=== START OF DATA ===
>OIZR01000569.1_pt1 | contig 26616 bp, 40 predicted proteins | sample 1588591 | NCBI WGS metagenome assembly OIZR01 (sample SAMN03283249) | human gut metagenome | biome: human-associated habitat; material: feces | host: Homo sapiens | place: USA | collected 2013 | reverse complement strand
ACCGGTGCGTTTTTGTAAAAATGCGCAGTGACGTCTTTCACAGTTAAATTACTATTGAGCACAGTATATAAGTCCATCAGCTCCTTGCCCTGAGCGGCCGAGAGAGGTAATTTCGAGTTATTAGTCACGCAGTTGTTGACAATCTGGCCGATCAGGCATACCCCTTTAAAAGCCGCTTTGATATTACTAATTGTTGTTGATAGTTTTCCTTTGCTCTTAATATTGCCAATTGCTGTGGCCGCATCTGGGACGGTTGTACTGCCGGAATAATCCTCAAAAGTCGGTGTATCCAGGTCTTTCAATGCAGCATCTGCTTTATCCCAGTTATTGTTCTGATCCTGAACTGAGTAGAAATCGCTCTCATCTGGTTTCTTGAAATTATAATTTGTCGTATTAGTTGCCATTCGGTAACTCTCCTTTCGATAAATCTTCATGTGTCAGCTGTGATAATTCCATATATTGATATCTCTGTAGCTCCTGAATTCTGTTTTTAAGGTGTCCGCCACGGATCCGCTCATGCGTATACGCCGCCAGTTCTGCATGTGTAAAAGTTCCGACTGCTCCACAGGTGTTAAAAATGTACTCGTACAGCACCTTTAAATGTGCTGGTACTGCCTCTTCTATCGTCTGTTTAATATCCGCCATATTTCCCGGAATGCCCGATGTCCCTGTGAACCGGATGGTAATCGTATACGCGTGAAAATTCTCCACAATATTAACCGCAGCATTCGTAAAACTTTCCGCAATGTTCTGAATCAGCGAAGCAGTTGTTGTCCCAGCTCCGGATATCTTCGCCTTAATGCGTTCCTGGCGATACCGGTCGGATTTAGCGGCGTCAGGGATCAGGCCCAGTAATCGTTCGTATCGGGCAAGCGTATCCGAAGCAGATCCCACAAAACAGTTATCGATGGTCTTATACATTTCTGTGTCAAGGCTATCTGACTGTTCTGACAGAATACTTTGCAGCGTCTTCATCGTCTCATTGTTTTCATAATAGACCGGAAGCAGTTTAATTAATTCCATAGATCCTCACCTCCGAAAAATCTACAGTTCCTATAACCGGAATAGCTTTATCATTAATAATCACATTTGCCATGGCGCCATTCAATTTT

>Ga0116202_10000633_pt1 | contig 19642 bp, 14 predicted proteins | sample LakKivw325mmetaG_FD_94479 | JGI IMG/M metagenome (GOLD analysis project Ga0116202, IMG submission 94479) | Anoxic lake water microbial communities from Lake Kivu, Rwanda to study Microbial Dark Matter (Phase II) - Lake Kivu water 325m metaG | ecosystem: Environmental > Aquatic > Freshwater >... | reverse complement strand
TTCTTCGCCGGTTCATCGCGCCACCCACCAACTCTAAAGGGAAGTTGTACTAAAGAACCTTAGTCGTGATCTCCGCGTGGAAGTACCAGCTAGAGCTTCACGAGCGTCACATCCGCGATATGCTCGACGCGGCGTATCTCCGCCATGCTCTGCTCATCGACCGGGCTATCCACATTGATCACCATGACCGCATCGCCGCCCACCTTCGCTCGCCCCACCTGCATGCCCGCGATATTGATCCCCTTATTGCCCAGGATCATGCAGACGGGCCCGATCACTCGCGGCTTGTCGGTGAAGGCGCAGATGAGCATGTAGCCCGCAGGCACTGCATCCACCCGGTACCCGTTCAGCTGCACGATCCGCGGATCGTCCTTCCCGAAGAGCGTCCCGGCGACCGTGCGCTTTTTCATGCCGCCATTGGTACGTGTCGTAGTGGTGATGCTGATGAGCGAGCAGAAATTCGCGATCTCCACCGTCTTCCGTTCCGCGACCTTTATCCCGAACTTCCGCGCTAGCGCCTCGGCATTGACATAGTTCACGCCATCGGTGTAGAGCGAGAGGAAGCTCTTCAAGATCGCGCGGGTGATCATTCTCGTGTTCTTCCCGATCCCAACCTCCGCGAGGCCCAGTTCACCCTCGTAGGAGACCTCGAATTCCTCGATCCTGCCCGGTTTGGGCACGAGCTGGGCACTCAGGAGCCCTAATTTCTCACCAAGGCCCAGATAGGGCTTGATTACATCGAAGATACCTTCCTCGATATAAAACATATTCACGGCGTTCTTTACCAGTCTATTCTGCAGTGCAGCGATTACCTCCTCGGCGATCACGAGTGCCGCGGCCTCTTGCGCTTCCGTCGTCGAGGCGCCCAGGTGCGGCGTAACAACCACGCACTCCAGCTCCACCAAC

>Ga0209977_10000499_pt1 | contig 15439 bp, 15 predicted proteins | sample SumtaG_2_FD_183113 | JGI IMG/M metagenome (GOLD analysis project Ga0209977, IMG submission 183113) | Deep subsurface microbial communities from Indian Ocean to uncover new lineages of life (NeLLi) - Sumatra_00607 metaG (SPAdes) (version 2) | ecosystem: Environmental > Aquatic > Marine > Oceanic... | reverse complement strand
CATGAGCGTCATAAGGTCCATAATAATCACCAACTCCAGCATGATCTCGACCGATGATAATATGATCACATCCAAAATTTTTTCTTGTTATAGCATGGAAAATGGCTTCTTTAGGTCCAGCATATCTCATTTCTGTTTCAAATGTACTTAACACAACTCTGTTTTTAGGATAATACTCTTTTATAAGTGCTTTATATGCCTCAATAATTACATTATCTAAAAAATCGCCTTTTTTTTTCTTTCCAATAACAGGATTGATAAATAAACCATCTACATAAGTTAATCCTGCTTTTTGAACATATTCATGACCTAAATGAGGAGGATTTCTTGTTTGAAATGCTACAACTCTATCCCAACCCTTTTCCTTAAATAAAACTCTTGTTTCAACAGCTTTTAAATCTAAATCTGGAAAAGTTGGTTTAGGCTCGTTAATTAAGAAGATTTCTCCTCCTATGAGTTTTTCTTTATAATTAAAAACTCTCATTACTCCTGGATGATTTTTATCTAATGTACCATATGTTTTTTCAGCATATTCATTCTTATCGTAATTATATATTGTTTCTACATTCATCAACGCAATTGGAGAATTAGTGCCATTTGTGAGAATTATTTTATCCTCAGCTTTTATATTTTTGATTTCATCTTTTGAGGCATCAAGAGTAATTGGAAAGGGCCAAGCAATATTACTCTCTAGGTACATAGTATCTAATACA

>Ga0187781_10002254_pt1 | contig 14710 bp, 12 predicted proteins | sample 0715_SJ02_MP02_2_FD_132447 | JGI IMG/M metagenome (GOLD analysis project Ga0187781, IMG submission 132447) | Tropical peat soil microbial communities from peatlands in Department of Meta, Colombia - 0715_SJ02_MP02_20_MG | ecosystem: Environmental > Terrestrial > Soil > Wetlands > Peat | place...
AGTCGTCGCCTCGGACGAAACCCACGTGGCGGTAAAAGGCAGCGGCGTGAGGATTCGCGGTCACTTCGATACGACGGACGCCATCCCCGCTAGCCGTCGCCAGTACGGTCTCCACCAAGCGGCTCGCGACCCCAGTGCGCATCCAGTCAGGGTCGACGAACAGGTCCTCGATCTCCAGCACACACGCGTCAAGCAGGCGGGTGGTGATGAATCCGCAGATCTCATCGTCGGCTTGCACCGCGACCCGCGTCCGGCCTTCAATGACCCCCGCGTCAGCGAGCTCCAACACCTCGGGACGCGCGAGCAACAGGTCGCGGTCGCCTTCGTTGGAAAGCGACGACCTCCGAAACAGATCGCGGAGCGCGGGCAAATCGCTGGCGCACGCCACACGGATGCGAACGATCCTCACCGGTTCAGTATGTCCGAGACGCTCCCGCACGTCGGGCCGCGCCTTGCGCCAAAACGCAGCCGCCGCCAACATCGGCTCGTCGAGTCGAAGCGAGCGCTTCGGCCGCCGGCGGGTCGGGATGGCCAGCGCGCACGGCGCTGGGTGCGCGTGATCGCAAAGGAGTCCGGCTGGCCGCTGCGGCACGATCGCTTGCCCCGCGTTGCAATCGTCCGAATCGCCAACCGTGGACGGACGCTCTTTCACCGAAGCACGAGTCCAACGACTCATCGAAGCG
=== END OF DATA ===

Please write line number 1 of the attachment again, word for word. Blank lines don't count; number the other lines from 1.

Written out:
>OIZR01000569.1_pt1 | contig 26616 bp, 40 predicted proteins | sample 1588591 | NCBI WGS metagenome assembly OIZR01 (sample SAMN03283249) | human gut metagenome | biome: human-associated habitat; material: feces | host: Homo sapiens | place: USA | collected 2013 | reverse complement strand